The Elgar Companion to John Maynard Keynes
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The Elgar Companion to John Maynard Keynes

Edited by Robert W. Dimand and Harald Hagemann

The most influential and controversial economist of the twentieth century, John Maynard Keynes was the leading founder of modern macroeconomics, and was also an important historical figure as a critic of the Versailles Peace Treaty after World War I and an architect of the Bretton Woods international monetary system after World War II. This comprehensive Companion elucidates his contributions, his significance, his historical context and his continuing legacy.
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Chapter 26: “Economic Possibilities for our Grandchildren”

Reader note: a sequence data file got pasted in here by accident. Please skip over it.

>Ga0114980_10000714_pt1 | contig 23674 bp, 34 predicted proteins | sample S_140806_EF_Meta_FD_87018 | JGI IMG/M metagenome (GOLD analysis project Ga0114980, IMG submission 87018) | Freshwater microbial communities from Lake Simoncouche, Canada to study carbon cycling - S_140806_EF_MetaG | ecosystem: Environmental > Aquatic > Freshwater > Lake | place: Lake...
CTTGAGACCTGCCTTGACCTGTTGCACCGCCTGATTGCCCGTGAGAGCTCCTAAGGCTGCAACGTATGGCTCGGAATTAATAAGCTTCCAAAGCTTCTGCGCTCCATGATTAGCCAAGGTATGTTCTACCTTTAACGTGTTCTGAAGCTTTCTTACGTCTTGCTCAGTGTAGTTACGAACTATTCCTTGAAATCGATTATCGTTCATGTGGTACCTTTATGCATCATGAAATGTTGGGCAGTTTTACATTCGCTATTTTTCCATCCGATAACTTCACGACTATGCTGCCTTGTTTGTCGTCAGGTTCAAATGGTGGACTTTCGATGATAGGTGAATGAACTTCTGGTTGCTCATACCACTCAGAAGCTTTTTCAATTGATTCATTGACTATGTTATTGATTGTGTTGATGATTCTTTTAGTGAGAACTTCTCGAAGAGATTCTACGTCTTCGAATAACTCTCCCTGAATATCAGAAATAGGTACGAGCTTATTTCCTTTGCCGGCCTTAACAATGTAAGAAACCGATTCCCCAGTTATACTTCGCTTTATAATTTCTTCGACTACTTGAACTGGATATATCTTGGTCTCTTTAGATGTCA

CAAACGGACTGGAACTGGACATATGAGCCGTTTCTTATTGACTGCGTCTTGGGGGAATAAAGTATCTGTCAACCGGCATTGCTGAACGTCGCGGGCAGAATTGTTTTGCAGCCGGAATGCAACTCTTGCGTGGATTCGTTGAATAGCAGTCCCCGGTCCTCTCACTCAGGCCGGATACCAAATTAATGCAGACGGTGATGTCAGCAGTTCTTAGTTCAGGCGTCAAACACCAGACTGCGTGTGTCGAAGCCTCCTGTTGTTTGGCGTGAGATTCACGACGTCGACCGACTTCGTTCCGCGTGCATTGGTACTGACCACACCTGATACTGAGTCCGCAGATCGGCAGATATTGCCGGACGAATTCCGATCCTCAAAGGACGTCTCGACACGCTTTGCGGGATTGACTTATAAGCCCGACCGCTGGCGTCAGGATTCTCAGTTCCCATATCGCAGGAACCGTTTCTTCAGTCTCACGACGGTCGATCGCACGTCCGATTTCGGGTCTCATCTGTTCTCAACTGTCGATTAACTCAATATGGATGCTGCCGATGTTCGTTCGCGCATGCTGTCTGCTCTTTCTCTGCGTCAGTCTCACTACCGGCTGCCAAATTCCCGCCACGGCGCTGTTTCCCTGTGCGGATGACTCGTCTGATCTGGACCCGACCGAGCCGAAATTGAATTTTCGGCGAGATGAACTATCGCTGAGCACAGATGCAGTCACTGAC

Harald Hagemann


The chapter focuses on the essay “Economic Possibilities for our Grandchildren” in which Keynes reflects on the consequences of the combined effect of capital accumulation and technical progress and the power of compound interest. In his vision for the year 2030 Keynes considered the economic problem largely solved for the developed Western world in the long run. However, with his estimation of a 15-hour working week Keynes regarded technological unemployment as a new major disease, a temporary problem owing to a phase of maladjustment. Keynes also analysed the social and moral consequences in a materially satiated world, that is, in the age of leisure and abundance. The “Grandchildren” essay elucidates Keynes ambivalent attitude to capitalism: efficient but imperfect from a moral or cultural perspective.

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